Posts Tagged ‘corporate’

Los Angeles Event This Sunday: April Ghouls Day March and Rally Against Corporate Healthcare

March 26th, 2012

Concentrated Wealth Is THE Barrier to True Healthcare Reform

September 23rd, 2011

In an excellent essay posted on the site October2011.org, Dr. Margaret Flowers of Physicians for a National Health Program writes that the real reason we still don’t have Medicare for all in this country is because of the immense power of concentrated wealth.

…the single payer movement is not in a position to counter the corporate stranglehold on our political process. And, in reality, winning single payer in isolation will not accomplish much towards improving the health of our population if we do not also address the social determinants of health such as education, the environment, housing, violence, jobs and equal rights.

Under our current political system, one in which Democrats and Republicans are controlled by concentrated corporate power and in which independent parties have no opportunity to succeed, all who advocate for peace and social, economic and environmental justice face the same barriers. Together these movements have the strength to take on corporate power. We will never match corporate power with our collective dollars when the richest 400 people  have more wealth than 154 million people, but we can defeat them with our collective voices.

Dr. Flowers is right. We must acknowledge the fact that the U.S. political system is rigged in favor of the enriched few. A system where politicians must constantly raise huge sums of money in order to gain office is a system that serves the interests of the wealthy few over the interests of the many. This system is the primary barrier to achieving a healthcare reform that is fair, equitable and affordable for all. And that is a system that must be changed. Concentrated power must be confronted and defeated by organizing coalitions of single payer activists with other groups who fight for social and economic justice. We can do this if we work together.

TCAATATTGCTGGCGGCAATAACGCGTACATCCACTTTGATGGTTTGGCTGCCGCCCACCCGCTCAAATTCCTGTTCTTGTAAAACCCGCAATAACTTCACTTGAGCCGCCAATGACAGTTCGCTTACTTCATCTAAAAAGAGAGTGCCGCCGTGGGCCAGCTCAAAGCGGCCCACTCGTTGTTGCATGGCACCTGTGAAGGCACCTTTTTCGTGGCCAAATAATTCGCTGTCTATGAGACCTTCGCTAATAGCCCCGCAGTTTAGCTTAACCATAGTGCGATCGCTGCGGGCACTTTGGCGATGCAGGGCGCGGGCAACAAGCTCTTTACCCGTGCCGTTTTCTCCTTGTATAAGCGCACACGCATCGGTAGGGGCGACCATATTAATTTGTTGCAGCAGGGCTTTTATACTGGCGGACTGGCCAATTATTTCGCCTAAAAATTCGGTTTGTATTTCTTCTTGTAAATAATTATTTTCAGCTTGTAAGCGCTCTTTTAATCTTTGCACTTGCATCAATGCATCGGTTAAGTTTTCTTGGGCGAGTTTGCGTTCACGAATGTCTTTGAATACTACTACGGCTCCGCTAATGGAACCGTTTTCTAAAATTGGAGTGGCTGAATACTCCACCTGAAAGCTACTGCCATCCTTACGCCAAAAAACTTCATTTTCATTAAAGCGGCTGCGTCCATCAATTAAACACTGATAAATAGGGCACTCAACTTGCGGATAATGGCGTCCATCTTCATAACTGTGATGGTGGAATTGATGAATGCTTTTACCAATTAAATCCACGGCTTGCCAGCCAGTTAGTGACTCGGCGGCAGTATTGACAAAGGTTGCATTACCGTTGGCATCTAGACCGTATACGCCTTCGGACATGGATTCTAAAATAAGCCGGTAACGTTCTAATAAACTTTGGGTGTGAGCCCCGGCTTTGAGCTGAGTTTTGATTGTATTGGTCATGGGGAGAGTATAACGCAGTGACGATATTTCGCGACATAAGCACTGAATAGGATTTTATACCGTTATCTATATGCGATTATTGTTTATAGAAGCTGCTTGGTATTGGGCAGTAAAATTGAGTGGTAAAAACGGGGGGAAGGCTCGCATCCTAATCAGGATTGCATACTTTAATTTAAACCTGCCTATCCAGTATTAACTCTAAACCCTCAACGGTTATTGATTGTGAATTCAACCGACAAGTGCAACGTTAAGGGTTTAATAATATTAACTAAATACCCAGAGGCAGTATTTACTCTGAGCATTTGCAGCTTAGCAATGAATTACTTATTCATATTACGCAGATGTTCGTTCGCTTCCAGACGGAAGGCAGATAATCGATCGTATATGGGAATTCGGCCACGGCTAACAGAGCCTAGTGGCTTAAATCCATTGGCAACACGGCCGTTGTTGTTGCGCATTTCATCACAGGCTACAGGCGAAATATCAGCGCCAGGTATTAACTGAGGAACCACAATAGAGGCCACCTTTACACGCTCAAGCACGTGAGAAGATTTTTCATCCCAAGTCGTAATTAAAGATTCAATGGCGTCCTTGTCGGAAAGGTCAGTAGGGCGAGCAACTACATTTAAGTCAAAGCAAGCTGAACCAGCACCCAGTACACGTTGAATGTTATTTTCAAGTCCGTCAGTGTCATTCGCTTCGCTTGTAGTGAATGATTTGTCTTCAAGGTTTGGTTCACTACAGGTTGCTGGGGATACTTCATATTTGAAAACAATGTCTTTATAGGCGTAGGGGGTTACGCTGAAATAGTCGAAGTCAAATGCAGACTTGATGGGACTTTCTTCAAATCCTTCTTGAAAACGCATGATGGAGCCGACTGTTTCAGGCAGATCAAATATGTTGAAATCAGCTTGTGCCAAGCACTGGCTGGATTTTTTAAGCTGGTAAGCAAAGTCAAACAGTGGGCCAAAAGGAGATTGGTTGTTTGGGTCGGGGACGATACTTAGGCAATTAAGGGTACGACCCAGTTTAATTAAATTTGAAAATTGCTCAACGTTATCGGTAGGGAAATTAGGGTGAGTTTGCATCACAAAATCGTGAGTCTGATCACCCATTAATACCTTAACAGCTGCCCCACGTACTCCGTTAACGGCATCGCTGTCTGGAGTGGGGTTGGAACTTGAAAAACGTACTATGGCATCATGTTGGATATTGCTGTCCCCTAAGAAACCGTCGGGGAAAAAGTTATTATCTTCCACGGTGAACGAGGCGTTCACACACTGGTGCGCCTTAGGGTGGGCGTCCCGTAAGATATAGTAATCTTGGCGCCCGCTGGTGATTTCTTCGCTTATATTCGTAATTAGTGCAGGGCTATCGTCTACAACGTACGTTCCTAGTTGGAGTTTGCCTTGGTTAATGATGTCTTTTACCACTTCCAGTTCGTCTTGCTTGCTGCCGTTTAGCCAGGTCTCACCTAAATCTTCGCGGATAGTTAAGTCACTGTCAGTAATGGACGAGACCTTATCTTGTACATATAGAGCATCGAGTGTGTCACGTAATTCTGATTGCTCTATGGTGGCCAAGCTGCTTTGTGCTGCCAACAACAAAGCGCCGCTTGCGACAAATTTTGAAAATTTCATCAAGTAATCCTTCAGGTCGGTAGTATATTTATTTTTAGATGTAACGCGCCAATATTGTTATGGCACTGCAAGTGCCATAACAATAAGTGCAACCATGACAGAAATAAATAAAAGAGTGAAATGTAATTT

Sylvia@californiaonecare.org

My Healthcare Story – Art Mensor

December 9th, 2010

I was employed at Warner Bros. Studios for 37 years. During 27 of those years, I was either Chief Steward or President of the Warner Bros. Clerical Union. We always received the same benefits that the larger Basic Crafts & IATSE unions were able to get in their negotiations.

All during my 37 years at Warner Bros. I was able to go to the local Motion Picture Health Plan Clinic in Burbank and get all the medical attention or referrals I needed, all with absolutely no co-pay, with the exception of $10 for dental and vision visits.

This Motion Picture Health Plan was considered one of the absolute best in the whole country.

I retired 9 years ago, and for the first 8 years, Motion Picture/Blue Cross paid all the medical bills I received with Medicare paying the first 80% and Motion Picture/Blue Cross paying the remaining 20%.

All that changed August 1, 2009 when Motion Picture switched to Blue Shield and Motion Picture/Blue Shield arbitrarily put new caps on what they would pay for all charges from doctors. For the 12 months between August 1, 2009, and August 1, 2010 this resulted in $1,100 in charges that Motion Picture/Blue Shield would not and did not pay.

I appealed these charges with an 11-page letter describing every dollar they would not pay. Three months later, I received a form letter, saying that my appeal was denied, and that all medical claims were paid appropriately.

I realize that medical insurance has risen in cost over the last 5-10 years, but to go from $0- to $1,100 in 12 months suggests something has gone terribly wrong.

A United Health Care commercial shows a woman running in a park with all those numbers moving around her body, and then at the end of the commercial, United Health Care proudly states, “72,000 employees to take care of 7,000,000 Americans.”